In any given work situation, trouble may be brewing. You may have a worker at the beginning stages of diabetes, another one dealing with full-blown depression, and still another whose workstation or load-lifting technique is primed to promote back injury.
How do you monitor these potential risks to productivity? How do you keep workers healthy and engaged so that staff turnover doesn’t add to your costs? And how do you check for these conditions without invading your employees’ privacy? It takes expertise and foresight to recognize health problems that compromise employee well-being before productivity takes a downturn. The wellness audit is becoming increasingly common for organizations striving to anticipate and combat rising disability and insurance costs and employee absenteeism.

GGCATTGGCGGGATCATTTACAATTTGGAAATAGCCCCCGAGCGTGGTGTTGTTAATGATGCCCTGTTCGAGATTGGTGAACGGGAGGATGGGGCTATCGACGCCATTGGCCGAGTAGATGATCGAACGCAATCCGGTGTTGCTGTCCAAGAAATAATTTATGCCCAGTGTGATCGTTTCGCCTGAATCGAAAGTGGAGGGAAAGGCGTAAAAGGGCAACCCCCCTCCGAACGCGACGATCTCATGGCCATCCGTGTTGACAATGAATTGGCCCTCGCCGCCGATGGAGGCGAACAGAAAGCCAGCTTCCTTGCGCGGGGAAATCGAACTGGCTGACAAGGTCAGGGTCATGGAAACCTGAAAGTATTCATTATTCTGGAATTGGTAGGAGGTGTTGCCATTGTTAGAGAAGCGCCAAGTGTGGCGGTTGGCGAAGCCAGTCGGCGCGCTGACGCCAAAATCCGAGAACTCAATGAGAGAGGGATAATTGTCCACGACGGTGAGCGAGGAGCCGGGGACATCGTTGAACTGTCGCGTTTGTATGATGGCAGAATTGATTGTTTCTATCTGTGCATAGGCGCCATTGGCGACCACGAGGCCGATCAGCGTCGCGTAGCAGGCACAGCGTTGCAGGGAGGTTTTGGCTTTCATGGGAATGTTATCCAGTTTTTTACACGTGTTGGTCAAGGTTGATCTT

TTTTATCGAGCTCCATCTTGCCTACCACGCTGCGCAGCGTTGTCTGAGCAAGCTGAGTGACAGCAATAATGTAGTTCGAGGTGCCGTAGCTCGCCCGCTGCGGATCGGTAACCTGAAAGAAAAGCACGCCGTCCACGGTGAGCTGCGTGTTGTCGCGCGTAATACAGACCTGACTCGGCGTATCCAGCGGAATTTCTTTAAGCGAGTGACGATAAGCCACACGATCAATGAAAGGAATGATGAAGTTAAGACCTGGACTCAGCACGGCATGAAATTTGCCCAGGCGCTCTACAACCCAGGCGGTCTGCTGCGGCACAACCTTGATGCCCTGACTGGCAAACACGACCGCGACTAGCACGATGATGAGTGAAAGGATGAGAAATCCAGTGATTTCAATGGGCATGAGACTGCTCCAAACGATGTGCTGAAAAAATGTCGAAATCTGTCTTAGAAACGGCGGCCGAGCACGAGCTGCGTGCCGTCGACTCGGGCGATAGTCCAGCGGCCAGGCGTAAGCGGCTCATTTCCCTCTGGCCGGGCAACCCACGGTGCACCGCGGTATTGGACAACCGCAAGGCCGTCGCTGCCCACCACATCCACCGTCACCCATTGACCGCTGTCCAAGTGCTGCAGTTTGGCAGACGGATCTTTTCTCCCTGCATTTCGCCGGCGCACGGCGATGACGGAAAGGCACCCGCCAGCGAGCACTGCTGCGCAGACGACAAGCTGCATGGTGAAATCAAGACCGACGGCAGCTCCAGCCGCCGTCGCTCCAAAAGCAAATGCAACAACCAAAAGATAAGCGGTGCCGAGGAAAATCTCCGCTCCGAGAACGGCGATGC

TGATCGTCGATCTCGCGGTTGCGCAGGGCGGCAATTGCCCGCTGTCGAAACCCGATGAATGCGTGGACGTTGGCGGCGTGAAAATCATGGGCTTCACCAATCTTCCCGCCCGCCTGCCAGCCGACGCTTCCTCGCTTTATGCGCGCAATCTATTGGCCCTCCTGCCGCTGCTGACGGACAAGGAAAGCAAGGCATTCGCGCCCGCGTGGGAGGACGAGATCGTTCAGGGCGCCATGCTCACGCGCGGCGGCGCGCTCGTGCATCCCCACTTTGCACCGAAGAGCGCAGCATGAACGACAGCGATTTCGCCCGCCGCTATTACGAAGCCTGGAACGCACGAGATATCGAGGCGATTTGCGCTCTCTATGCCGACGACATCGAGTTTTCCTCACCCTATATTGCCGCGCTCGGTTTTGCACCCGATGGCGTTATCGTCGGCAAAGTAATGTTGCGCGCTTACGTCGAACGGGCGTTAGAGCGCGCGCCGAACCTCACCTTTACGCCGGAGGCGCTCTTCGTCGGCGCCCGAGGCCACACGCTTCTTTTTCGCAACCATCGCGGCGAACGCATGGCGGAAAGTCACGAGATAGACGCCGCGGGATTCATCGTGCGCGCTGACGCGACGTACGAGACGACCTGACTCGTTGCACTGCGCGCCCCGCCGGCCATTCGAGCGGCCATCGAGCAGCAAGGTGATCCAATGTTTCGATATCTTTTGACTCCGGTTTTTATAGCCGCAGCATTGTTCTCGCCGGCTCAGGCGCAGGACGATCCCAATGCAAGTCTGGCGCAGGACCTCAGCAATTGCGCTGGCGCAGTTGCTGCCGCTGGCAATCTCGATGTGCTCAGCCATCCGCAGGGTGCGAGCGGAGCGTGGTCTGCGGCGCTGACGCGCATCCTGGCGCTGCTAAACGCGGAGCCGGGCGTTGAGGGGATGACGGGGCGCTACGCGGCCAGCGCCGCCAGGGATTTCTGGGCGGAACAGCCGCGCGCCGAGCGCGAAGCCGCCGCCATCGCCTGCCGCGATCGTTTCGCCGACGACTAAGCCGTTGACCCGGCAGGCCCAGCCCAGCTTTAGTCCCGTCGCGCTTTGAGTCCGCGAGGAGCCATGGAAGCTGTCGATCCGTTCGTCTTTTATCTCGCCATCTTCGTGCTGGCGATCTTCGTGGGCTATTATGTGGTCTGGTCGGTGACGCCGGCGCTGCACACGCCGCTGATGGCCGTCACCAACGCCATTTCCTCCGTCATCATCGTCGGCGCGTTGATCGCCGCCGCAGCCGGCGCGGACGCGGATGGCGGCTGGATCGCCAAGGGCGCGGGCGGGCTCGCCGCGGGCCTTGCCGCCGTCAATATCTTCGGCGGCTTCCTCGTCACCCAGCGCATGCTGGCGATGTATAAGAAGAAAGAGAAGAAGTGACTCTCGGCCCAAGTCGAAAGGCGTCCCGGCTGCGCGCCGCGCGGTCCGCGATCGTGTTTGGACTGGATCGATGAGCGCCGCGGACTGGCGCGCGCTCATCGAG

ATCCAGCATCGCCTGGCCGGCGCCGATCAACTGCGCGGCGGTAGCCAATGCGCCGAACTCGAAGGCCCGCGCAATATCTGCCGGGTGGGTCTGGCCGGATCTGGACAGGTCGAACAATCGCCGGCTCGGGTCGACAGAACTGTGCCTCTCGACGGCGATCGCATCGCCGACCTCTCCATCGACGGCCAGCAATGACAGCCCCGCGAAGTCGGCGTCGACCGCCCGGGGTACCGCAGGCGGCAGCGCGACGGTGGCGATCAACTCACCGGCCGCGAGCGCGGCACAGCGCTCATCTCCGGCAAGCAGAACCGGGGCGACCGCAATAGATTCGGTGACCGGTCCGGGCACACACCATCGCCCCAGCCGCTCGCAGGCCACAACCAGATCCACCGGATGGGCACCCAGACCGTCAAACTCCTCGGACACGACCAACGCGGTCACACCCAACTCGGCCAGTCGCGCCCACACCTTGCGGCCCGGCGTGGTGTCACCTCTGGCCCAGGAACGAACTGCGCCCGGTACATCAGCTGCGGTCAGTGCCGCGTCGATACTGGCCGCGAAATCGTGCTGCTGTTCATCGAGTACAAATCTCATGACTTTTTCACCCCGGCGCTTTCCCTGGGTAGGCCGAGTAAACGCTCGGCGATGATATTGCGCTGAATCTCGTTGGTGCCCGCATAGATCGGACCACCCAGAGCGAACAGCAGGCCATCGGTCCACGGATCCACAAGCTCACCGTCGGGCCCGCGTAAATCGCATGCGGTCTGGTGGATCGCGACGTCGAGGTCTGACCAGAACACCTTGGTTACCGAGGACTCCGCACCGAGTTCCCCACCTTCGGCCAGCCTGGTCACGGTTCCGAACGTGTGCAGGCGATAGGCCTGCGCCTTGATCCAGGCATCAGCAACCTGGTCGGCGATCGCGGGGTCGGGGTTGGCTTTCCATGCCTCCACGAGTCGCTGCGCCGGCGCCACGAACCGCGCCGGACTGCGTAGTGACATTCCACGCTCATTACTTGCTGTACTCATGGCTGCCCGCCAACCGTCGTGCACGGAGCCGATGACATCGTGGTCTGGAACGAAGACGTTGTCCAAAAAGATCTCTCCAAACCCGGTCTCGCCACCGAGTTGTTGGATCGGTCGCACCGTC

The wellness audit usually is conducted by an outside team of experts who assess employees’ health and sense of well-being in a standardized, confidential manner. Steps are taken to ensure cooperation with the process by engaging workers and building their confidence in the security of disclosure. Though a wellness audit may not pinpoint which individuals in a workplace have a particular condition, it will enable an organization to get a clear picture of the well-being of groups and to make plans for accommodating the needs of its employees.